Let’s break it down MSMC Edu

When I wrote a post about why I believe the Microsoft Minecraft Education Edition needs scrutiny, I knew that those whom have seen value in associating themselves with it, would probably prefer I shut up or rebuff my post. Fair enough, people are free to have their opinions too.

My belief is that introduction of video games as texts is key to quality media literacy education for young children. It’s an areas of research and practice that I am more than happy to tank on behalf of those whom might not and I don’t suck up to brands. If brands tell the truth, then we’re all good – but they are not doing that – in my opinion.

Let me break down some of the marketing spin to explain my position (beware brands using games to exploit children).

Children learn naturally through a combination of observation, trial-and-error, and play-based practice

It would be nice if this was true – but childhood is far more messy. This claim is perhaps more true of early childhood than later – but MSMC targets primary and middle school markets – using the emotional appear of a creative (Robinson-eque) deficit. There’s little to go on here, and it assumes you either know or just buy into the statement.

The academic literature says is that early experiences either enhance or diminish innate potential, laying either a strong or a fragile platform on which all further development and learning of the person, the body and the mind is built. The longer children spend in adverse environments, the more pervasive and resistant to recovery are the effects. We also know parenting practices such as reading to children, using complex language, responsiveness, and warmth in interactions are all associated with better developmental outcomes. This is why you are hearing about games and their negative effects. Minecraft is not isolated from this, simply because it’s a sandbox – it’s implicated in the discussions about ‘screen time’. Even that’s often a false debate – as it’s not the time spent that matters so much as what they are doing in the time. For a teacher, what can I do in an hour? What games best facilitate the discussion and outcomes I want for my students?

Minecraft encourages independence and self-direction, allowing students the freedom to experiment and challenge themselves. Much like real-life, there are no step-by-step instructions – students must try, fail, and try again to achieve the result they want.

All games require interaction and while the machine upholds the rules (even in Minecraft), the freedom is within boundaries set by the rules. This is basic game-theory. We also know that intrinsic motivation is a good deal more complex that is being said here … and that fundamentally this games (like most commercial games) is a form of interactive media leisure. At best it’s being repacked as ‘childrenware’.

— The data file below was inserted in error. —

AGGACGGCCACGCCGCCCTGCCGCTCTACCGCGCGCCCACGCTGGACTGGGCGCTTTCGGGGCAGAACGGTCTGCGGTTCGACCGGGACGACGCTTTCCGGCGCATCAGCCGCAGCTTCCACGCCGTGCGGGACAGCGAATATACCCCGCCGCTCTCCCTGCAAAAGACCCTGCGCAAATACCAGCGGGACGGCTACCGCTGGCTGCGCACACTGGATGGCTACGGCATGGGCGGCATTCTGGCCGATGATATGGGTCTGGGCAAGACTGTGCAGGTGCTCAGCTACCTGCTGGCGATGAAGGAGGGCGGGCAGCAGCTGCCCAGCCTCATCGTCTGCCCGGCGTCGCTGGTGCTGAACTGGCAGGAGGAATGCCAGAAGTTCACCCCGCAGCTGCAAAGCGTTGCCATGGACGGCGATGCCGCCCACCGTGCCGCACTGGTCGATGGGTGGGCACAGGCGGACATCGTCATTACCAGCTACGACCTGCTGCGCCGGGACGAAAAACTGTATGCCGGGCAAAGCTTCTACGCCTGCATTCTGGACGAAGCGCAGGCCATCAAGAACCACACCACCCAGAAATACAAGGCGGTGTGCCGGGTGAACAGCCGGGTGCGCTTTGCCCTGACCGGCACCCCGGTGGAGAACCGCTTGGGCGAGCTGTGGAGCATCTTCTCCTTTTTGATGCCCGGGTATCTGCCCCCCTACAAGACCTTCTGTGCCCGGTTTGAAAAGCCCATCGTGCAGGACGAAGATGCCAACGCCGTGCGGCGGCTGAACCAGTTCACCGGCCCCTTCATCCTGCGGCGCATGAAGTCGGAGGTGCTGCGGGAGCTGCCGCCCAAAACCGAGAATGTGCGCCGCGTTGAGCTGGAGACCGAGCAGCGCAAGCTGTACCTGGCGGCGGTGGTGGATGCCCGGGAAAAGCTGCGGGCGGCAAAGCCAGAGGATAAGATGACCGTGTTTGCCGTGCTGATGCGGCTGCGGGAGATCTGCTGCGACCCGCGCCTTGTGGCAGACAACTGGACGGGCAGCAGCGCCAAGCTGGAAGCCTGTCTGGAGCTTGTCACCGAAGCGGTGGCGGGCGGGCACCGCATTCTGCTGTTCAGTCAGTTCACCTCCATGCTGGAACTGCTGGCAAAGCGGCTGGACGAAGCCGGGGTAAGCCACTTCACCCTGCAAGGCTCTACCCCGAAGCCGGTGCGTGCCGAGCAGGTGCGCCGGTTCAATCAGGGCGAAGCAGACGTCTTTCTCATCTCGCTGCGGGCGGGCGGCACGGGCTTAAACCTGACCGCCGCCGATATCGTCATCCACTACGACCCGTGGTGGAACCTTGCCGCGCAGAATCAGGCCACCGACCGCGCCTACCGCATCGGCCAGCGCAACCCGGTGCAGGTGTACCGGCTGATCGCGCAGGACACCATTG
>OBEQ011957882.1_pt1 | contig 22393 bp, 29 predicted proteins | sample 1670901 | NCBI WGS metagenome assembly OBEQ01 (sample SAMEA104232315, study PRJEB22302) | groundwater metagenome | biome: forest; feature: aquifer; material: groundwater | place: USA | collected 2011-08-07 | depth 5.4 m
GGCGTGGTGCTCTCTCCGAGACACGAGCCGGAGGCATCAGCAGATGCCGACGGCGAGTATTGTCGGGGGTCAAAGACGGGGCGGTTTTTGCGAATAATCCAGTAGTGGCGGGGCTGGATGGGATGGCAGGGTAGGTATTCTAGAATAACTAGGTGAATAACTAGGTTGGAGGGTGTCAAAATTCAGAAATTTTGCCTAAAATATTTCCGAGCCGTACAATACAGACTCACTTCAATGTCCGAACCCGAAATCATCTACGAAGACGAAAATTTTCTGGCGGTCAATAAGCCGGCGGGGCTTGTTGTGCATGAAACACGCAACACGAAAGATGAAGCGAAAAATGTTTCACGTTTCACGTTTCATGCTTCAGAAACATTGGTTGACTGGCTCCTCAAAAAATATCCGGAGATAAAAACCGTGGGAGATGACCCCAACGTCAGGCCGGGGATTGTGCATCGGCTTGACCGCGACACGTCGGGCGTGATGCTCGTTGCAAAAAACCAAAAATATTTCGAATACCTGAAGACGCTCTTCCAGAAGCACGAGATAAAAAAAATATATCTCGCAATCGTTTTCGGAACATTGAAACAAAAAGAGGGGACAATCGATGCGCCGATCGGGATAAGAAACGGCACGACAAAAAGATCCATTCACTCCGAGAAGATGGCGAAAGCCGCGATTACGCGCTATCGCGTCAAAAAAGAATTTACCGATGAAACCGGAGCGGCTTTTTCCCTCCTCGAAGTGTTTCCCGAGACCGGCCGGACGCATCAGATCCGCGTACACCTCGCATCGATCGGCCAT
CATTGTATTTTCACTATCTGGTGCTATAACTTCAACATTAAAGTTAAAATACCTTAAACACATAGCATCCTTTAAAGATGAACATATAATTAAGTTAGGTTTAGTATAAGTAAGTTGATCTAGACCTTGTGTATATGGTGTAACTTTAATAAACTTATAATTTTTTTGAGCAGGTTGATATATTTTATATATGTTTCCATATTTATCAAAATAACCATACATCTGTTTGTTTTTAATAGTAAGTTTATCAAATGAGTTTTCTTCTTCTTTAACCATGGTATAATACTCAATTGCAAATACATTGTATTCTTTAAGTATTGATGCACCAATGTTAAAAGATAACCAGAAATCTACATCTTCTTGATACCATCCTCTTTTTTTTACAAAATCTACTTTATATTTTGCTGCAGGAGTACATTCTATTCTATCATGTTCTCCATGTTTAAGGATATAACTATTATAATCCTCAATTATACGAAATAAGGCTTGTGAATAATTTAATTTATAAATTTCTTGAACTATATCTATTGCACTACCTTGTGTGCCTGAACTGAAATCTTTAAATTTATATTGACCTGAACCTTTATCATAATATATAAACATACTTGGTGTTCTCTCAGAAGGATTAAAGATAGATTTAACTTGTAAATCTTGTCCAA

There is no such thing as ‘real life’. All children’s lives are contextual. We also know that children’s own experiences and backgrounds play a key role in their access to, and belief about media. The suggestion here is that MS MC allows children to somehow navigate ‘real life’ better as a result of buying this product. Let me return to the literature. The body of Australian and international research has found correlations between poverty and behaviour, concluding that being born into deprived circumstances has negative effects on child outcomes and life chances (see for example Bor, 1997; Mitchell, 2009; Shonkoff & Phillips, 2000; NICHD, 2005). This means ‘real life’ is not a market-segment created by marketing departments – and this at the heart of the essential battle for media literacy.

Children’ s goals and curriculum goals are not easily aligned. It’s nieve to think that what children want – and what they can create within this sandbox are aligned, or that goals are somehow driving their actions more than curiosity, imagination and autotellic creativity. Education is driven by goals – and that’s why this is included in the passage.

There is a clear marketing claim throughout the homepage that Minecraft is good for children and that parents are external to the purchase use in the classroom. It ignores the fact that Minecraft is still banned by many schools (games are seen as facile in school governance culture). Special arrangements are to be made for it – and of course tagging Edu on the end sanitises and placates the same powers who refuse to accept alternative views of media literacy and media education – ie those that promote play and games as core drivers of school life. Microsoft are tapping into this debate – because it attracts debate and therefore brand recognition. Few teachers will have heard of Project Spark on Xbox One. Lots of teachers are hearing about “hour of code” and “Minecraft” and yet here’s a game (and community) that allows kids to make very high end games – in the MS stable. Why is that not the flexible platform being pushed? (answer: marketing and onboarding to the MS Office 365 ecosystem). Notice you need to move to Windows 10 to buy into this game.

So what about parents? Why do all these experts and marking passages omit them?

In the early years, the strength and quality of the relationship between parents (and close family) and their children is being seen as fundamental to the effective development of children’s brain architecture, functions and capacity. Parenting practices such as reading to children, using complex language, responsiveness, and warmth in interactions are all associated with better developmental outcomes. My point is that ‘real life’ begins before school and that good health, nutrition and exercise are critical to children’s development.